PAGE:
Ten Reasons Why the National Railway Museum Should Stay Open

Ten Reasons Why the National Railway Museum Should Stay Open


Posted 2013-06-15 by Katie Thompsonfollow
You've probably heard the news: amidst rumours of budget cuts, one of the NMSI group's Northern locations, Manchester's Museum of Science and Industry, Bradford's Media Museum or York's National Railway Museum could face a potential closure. Obviously, for all northerners and museum fanatics alike, this is devastating news – but from a personal point of view, and on behalf of all the residents of York, I feel that the National Railway Museum needs to be recognised for what it is: a vital ingredient in what makes the city of York so great. The museum is not only a hugely popular tourist attraction; it forms part of York's character, and houses some of history's finest examples of engineering. As such, and this is no disrespect to the NMSI's Bradford of Manchester branches, here are 10 reasons why the NRM should be here to stay:

10) It's absolutely free. The museum is open 362 days a year and welcomes with open arms tourists and train spotters alike, providing a shelter from the rain for some and a genuine learning experience for others.

9) It is the largest railway museum in Britain. With two vast buildings on either side of York's Leeman Road, the buildings comprise two large halls, a viewing platform, an art gallery, a library, a children's play area, a conference centre and so much more. You could literally spend a day in the museum without paying a penny.

8) There is something for everyone. The idea of perusing a collection of locomotives might not seem immediately appealing to most, but the variety of free children's shows throughout the week is perfect for families, while adults and anoraks can peruse the library or brush up on their history in the museum's Search Engine.

7) It has its fair share of celebrity followers. Trains aren't just for the Fat Controller you know – pop music mogul Pete Waterman is a regular visitor and once part-owned the famed Flying Scotsman. Top Gear nut James May is a fan, while Countdown queen Carol Vorderman led the naming ceremony of the Battle of Britain Memorial Flight train at 2012's Railfest.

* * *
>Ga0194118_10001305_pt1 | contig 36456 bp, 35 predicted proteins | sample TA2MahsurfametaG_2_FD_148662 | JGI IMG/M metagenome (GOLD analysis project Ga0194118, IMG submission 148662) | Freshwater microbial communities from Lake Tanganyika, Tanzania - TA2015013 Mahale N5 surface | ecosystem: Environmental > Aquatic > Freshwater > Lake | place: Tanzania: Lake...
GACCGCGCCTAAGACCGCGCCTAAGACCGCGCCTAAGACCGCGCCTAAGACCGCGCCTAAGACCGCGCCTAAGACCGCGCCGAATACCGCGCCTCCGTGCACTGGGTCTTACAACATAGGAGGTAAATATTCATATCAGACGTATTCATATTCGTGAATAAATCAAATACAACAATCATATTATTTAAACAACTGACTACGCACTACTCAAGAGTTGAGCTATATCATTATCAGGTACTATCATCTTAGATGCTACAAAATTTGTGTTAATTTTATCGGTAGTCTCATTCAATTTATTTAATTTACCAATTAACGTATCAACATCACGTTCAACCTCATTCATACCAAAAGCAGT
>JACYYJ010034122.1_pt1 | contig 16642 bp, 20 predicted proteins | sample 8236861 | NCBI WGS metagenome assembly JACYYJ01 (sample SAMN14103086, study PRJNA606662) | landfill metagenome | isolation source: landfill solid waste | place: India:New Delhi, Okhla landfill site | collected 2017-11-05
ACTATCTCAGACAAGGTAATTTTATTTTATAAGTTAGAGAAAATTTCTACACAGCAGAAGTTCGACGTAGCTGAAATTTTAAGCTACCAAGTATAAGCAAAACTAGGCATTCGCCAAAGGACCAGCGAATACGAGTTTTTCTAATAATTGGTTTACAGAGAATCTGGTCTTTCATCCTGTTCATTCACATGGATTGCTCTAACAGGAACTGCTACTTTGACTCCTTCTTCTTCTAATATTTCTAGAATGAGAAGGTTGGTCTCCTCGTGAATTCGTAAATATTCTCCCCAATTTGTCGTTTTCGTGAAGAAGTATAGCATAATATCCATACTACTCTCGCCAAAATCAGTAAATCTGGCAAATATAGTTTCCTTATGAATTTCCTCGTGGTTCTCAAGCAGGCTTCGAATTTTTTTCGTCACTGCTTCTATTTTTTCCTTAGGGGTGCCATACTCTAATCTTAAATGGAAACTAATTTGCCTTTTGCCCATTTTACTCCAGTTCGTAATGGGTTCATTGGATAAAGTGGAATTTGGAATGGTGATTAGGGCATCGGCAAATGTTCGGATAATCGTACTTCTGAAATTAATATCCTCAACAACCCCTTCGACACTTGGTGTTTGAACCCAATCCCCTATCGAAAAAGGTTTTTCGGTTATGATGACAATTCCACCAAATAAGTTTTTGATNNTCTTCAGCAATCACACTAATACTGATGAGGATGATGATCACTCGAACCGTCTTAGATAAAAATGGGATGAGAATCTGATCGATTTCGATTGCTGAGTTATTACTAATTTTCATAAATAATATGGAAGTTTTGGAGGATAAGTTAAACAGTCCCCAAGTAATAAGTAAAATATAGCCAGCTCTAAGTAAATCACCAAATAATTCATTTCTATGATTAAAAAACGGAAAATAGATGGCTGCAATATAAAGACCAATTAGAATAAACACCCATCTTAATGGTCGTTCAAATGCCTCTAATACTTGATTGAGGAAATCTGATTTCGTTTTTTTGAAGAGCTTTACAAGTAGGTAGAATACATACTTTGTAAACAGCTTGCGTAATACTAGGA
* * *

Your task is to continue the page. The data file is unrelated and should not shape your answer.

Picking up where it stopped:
6) It's not just steam trains. The museum houses a scale model of the Eurostar, along with a motion simulator and the Shinkansen – Japan's futuristic 'bullet train', which visitors can sit inside at their leisure, happy in the knowledge that it is the only model outside of Japan.

5) It hosts some truly epic events. The museum has seen a whole host of memorable events throughout its history, from a visit from Paddington Bear to a full scale battle arena for Robot Wars. Perhaps the most epic, however, was 2012's Railfest, which saw approximately 65,000 people pass through the museum doors to catch sight of memorable locomotives such as Mallard and the Battle of Britain Memorial Flight train.

4) The party doesn't stop after dark. Having recently been awarded 'Conference Venue of The Year' at York's 2013 Tourism Awards, it's safe to say that it's also a classy venue for conferences and parties. The museum has held dinners for up to 700 people in the past, entertaining guests with discos, mechanical bulls, bouncy castles and even guest appearances from such stars as Strictly Come Dancing's Darren and Lilia.

3) It's a tourist goldmine. Look on any guide map of York, and you'll be sure to see the iconic image of the old man and his presumed granddaughter poking their heads out of a train. The National Railway Museum is estimated to generate £443m for York each year, and it's easy to see why. Located next to York train station, the museum is easily accessible, and even offers a 'road train' service up to York Minster, connecting two of York's favourite hotspots.

2) I work there. OK, so this isn't much of a reason to the general public, but it does make me a good source of information as to what makes the museum such a great feature of York. Not to mention the catering facilities are (totally unbiased, of course) fantastic.

1) Magical things can happen. Disneyland it isn't, but I have witnessed some truly great things at the museum. The Great Hall makes for a very different indeed second-or-third date, and the Shinkansen is particularly good fun when you try to force a friend who's never been on a train before into one of its ergonomic seats. Truly, the Average Joe might be sceptical when it comes to days out in York, but if you want somewhere to have fun, for free, you could do a lot worse than the National Railway Museum – which is why I'll be fighting tooth and nail to keep it open.

72809 - 2023-01-26 02:05:11


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